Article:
McDonald’s Is Inescapable

How did a tiny teen hangout become one of the world’s most ubiquitous sources of food?

McDonald’s is mind-boggling. According to Adam Chandler, the author of the recent book, Drive-Thru Dreams, it sells roughly 75 burgers every second and serves 68 million people every day—a little less than 1 percent of the entire world’s population. “The golden arches are thought to be, according to an independent survey, more recognizable as a symbol than the Christian cross is around the world,” Chandler says. This episode tells the story of McDonald’s—but more important, it explores what the chain has to say about who we are. Historian Marcia Chatelain, the author of the new book Franchise: The Golden Arches in Black America, helps unpack the troubled but fascinating relationship between McDonald’s and African Americans. Why did taxpayers end up funding the spread of McDonald’s into the inner-city “food deserts” it now dominates? Who invented the hamburger, and how did it become America’s national cuisine? From a bustling barbecue stand in San Bernardino, California, to Ray Kroc’s location-scouting airplane rides, and from the McNugget to the McJob, in this episode we figure out how McDonald’s became so ubiquitous, and what that means for America.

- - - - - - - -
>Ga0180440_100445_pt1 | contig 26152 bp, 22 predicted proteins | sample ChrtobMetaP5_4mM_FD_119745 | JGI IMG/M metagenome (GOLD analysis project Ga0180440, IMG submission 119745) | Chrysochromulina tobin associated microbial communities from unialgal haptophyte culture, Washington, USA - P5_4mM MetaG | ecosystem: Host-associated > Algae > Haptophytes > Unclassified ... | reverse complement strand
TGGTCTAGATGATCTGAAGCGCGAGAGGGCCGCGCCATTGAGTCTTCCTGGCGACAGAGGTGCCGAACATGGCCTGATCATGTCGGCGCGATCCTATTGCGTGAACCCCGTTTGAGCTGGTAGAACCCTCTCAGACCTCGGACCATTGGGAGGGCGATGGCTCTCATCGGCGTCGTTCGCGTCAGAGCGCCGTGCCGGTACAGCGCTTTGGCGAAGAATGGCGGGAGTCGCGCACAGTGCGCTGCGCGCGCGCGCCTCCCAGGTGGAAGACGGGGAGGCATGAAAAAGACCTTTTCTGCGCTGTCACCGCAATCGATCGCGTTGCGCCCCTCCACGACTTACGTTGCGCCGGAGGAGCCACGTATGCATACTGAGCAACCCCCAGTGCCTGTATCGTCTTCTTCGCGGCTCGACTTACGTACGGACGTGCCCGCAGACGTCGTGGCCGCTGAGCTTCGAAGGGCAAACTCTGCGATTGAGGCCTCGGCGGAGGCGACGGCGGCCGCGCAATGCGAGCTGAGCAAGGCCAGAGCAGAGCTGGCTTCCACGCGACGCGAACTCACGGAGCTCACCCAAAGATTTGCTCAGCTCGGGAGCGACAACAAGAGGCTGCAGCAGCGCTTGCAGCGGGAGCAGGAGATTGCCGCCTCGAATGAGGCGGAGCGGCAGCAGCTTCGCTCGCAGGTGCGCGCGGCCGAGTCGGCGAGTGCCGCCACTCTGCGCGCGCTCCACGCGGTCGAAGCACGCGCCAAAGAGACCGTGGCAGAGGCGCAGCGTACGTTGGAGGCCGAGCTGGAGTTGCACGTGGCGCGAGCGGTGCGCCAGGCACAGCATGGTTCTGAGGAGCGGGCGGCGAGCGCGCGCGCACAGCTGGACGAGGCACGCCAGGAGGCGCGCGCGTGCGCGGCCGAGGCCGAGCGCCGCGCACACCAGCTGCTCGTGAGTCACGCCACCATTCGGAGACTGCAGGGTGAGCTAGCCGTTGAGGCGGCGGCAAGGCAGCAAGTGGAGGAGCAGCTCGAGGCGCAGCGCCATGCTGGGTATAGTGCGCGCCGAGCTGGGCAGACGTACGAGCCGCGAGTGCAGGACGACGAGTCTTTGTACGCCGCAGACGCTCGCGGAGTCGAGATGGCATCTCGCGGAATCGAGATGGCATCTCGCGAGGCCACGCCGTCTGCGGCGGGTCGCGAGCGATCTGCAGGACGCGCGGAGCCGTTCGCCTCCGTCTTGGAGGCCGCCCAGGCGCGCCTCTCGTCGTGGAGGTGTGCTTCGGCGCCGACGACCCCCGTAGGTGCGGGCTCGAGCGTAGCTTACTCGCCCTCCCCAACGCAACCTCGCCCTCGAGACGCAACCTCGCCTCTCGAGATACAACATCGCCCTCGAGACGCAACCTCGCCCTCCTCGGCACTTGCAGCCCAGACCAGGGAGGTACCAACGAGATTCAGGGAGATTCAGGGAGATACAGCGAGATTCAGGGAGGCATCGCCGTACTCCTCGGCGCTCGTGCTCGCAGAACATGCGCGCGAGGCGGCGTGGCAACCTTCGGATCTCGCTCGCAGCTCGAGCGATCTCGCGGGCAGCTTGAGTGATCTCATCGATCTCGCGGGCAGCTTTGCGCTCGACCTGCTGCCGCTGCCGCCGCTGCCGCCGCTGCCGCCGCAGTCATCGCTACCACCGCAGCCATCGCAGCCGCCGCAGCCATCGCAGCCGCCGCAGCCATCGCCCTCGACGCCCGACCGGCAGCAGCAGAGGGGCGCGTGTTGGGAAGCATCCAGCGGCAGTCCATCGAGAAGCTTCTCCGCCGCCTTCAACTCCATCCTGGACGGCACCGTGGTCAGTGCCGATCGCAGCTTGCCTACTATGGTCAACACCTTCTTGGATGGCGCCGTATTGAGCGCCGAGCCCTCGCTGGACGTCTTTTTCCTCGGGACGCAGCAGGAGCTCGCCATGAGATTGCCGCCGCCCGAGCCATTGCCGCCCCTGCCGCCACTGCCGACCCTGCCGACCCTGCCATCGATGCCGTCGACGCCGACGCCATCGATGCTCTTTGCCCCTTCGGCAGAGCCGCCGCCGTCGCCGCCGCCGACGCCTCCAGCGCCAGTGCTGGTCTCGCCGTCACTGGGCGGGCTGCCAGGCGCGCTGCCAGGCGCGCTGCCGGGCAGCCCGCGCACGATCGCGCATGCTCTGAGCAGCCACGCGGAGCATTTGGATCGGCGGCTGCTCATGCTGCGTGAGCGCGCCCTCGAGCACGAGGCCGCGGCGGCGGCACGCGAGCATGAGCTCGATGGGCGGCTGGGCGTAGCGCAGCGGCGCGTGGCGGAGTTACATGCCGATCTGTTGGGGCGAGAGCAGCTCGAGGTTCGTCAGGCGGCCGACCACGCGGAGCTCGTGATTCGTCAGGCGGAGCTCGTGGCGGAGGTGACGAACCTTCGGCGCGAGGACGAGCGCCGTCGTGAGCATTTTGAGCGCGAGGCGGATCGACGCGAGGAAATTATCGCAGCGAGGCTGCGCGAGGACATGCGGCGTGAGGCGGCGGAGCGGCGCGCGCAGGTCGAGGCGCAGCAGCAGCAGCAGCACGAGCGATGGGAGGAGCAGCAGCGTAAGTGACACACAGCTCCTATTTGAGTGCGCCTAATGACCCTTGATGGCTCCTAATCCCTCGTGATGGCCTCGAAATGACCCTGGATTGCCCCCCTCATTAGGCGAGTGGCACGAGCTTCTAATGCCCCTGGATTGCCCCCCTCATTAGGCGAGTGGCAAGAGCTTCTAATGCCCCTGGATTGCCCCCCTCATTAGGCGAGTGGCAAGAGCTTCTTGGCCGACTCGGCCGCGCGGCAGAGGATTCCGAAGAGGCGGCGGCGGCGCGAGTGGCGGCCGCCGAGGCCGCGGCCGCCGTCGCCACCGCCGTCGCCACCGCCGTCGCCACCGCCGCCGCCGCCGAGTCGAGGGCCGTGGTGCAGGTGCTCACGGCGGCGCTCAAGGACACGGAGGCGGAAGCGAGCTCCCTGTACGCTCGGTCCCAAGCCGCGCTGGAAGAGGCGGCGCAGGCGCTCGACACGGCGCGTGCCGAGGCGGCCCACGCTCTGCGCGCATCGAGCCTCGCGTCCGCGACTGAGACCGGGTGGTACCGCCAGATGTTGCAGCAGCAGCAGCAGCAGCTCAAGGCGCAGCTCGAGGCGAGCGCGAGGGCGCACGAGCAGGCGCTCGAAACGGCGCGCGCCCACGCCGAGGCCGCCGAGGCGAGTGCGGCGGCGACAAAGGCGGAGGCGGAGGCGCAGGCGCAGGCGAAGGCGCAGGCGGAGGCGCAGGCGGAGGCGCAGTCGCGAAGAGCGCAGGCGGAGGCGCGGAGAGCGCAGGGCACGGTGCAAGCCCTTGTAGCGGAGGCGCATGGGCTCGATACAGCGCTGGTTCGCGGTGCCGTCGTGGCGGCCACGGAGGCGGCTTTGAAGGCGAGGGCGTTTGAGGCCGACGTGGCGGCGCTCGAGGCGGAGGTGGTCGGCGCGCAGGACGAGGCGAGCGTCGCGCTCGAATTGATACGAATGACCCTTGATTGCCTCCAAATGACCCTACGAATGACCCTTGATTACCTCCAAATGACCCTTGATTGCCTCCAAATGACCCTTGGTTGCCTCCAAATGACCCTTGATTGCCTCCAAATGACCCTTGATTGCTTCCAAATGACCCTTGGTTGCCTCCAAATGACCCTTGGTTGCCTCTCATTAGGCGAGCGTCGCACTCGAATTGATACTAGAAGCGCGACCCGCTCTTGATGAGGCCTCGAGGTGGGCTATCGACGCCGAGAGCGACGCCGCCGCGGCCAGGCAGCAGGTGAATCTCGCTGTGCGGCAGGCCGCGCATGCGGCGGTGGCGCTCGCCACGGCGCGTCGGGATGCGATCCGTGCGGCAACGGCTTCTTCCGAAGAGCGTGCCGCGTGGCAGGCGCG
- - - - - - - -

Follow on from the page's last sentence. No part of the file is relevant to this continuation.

This post appears courtesy of Gastropod.